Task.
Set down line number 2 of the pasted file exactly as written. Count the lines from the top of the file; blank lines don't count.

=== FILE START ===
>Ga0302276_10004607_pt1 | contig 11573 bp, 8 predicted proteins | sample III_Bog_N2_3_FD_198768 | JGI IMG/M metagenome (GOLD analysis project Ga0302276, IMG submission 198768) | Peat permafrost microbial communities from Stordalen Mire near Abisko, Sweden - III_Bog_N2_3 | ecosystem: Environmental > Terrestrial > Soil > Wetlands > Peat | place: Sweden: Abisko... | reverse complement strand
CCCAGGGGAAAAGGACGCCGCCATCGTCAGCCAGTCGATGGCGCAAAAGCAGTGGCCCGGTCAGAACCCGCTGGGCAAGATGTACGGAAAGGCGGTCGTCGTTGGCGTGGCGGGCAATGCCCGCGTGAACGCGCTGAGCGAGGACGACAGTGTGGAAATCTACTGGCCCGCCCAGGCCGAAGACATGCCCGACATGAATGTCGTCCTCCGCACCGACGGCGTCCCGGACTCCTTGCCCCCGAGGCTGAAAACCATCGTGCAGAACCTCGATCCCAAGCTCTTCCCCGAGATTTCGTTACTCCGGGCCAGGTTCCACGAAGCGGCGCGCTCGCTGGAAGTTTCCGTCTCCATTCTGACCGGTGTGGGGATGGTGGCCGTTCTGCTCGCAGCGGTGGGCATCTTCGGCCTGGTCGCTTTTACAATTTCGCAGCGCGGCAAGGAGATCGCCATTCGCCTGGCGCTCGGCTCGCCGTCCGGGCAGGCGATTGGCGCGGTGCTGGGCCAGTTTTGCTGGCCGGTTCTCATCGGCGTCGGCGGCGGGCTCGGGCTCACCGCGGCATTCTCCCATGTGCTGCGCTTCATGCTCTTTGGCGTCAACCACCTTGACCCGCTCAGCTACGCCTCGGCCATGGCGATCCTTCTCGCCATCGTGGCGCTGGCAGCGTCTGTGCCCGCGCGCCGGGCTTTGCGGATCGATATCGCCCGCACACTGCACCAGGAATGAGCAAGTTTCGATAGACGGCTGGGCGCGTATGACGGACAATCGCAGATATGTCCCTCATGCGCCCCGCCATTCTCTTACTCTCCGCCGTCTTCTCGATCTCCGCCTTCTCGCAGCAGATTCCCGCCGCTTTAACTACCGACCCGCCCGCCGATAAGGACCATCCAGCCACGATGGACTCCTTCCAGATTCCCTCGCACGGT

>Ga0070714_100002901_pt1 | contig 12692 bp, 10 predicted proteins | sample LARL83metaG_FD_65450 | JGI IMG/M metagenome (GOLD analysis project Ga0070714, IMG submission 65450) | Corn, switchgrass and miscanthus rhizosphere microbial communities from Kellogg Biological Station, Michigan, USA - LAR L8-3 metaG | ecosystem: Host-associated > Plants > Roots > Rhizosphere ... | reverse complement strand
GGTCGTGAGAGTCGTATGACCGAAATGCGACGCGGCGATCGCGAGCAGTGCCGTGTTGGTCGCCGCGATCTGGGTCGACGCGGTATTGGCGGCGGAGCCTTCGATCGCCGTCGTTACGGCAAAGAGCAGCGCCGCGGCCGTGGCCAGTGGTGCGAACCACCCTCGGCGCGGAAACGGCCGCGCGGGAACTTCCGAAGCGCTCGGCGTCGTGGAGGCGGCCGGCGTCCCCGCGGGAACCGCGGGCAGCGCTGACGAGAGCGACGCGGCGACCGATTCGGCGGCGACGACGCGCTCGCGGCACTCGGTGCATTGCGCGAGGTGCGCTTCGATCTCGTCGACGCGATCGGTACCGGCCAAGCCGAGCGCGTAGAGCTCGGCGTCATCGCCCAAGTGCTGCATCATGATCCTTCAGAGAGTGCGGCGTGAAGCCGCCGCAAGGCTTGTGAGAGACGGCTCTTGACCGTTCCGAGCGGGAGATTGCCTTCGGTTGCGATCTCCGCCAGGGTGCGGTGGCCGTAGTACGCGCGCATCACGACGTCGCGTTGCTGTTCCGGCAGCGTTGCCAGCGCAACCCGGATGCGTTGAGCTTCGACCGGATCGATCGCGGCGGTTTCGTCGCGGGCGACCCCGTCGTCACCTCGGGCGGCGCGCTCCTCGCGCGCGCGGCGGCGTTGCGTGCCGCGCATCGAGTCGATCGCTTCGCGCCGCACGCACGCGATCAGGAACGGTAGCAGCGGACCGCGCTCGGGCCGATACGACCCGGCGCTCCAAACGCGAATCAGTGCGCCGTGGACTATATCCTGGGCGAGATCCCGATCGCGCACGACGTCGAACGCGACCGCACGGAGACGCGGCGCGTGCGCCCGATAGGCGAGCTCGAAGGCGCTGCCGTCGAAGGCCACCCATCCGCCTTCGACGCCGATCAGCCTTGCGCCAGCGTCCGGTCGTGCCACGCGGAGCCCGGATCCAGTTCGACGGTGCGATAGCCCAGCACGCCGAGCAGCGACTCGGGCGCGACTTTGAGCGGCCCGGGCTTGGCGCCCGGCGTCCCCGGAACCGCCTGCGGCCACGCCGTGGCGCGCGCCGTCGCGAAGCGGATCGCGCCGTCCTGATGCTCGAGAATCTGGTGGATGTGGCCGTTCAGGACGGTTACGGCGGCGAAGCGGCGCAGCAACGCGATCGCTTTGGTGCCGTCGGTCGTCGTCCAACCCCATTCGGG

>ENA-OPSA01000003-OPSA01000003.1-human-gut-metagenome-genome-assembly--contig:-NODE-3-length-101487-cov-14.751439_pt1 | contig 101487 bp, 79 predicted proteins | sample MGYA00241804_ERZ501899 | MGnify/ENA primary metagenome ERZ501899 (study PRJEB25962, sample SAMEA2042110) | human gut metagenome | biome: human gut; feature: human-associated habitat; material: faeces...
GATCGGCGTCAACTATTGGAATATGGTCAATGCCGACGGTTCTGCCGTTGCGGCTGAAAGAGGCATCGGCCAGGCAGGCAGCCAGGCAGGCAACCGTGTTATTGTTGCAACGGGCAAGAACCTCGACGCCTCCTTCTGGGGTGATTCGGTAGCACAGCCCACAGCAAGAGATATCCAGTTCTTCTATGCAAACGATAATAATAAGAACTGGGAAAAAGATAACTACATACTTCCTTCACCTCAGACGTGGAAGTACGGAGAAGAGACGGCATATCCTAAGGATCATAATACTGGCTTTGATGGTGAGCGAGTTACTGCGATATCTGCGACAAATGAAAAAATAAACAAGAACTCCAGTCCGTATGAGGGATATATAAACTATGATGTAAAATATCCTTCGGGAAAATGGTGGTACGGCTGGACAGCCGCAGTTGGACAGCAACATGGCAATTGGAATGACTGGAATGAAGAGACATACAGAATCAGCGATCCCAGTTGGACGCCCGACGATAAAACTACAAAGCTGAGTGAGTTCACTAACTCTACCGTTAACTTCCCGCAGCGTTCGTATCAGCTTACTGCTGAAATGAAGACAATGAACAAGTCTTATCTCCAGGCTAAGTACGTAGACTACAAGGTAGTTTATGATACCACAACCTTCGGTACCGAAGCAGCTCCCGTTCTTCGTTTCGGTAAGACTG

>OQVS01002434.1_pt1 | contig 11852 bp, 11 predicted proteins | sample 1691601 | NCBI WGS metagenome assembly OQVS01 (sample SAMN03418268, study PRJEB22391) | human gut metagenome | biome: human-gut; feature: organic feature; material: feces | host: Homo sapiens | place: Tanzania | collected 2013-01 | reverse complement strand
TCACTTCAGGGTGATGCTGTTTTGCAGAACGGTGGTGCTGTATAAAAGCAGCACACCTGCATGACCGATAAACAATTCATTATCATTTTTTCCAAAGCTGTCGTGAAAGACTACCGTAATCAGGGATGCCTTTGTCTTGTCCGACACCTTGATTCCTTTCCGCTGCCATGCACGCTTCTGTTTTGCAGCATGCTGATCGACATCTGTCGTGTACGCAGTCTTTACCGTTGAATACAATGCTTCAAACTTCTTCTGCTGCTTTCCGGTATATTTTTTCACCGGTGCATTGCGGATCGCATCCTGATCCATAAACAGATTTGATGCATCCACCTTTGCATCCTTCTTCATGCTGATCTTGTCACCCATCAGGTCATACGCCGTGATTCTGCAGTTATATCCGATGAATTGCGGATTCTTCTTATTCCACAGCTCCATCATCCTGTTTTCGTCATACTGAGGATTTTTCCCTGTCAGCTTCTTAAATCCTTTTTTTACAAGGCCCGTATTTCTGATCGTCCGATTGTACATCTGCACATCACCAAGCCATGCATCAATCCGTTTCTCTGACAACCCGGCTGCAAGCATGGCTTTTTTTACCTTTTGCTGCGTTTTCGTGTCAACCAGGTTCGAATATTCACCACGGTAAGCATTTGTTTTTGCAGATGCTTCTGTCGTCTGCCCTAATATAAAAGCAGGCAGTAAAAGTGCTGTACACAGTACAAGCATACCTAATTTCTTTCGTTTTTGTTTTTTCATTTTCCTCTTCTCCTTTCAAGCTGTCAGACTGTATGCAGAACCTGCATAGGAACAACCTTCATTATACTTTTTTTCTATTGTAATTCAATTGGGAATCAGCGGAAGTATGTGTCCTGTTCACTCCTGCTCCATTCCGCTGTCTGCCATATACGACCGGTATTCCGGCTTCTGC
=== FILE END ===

CCCAGGGGAAAAGGACGCCGCCATCGTCAGCCAGTCGATGGCGCAAAAGCAGTGGCCCGGTCAGAACCCGCTGGGCAAGATGTACGGAAAGGCGGTCGTCGTTGGCGTGGCGGGCAATGCCCGCGTGAACGCGCTGAGCGAGGACGACAGTGTGGAAATCTACTGGCCCGCCCAGGCCGAAGACATGCCCGACATGAATGTCGTCCTCCGCACCGACGGCGTCCCGGACTCCTTGCCCCCGAGGCTGAAAACCATCGTGCAGAACCTCGATCCCAAGCTCTTCCCCGAGATTTCGTTACTCCGGGCCAGGTTCCACGAAGCGGCGCGCTCGCTGGAAGTTTCCGTCTCCATTCTGACCGGTGTGGGGATGGTGGCCGTTCTGCTCGCAGCGGTGGGCATCTTCGGCCTGGTCGCTTTTACAATTTCGCAGCGCGGCAAGGAGATCGCCATTCGCCTGGCGCTCGGCTCGCCGTCCGGGCAGGCGATTGGCGCGGTGCTGGGCCAGTTTTGCTGGCCGGTTCTCATCGGCGTCGGCGGCGGGCTCGGGCTCACCGCGGCATTCTCCCATGTGCTGCGCTTCATGCTCTTTGGCGTCAACCACCTTGACCCGCTCAGCTACGCCTCGGCCATGGCGATCCTTCTCGCCATCGTGGCGCTGGCAGCGTCTGTGCCCGCGCGCCGGGCTTTGCGGATCGATATCGCCCGCACACTGCACCAGGAATGAGCAAGTTTCGATAGACGGCTGGGCGCGTATGACGGACAATCGCAGATATGTCCCTCATGCGCCCCGCCATTCTCTTACTCTCCGCCGTCTTCTCGATCTCCGCCTTCTCGCAGCAGATTCCCGCCGCTTTAACTACCGACCCGCCCGCCGATAAGGACCATCCAGCCACGATGGACTCCTTCCAGATTCCCTCGCACGGT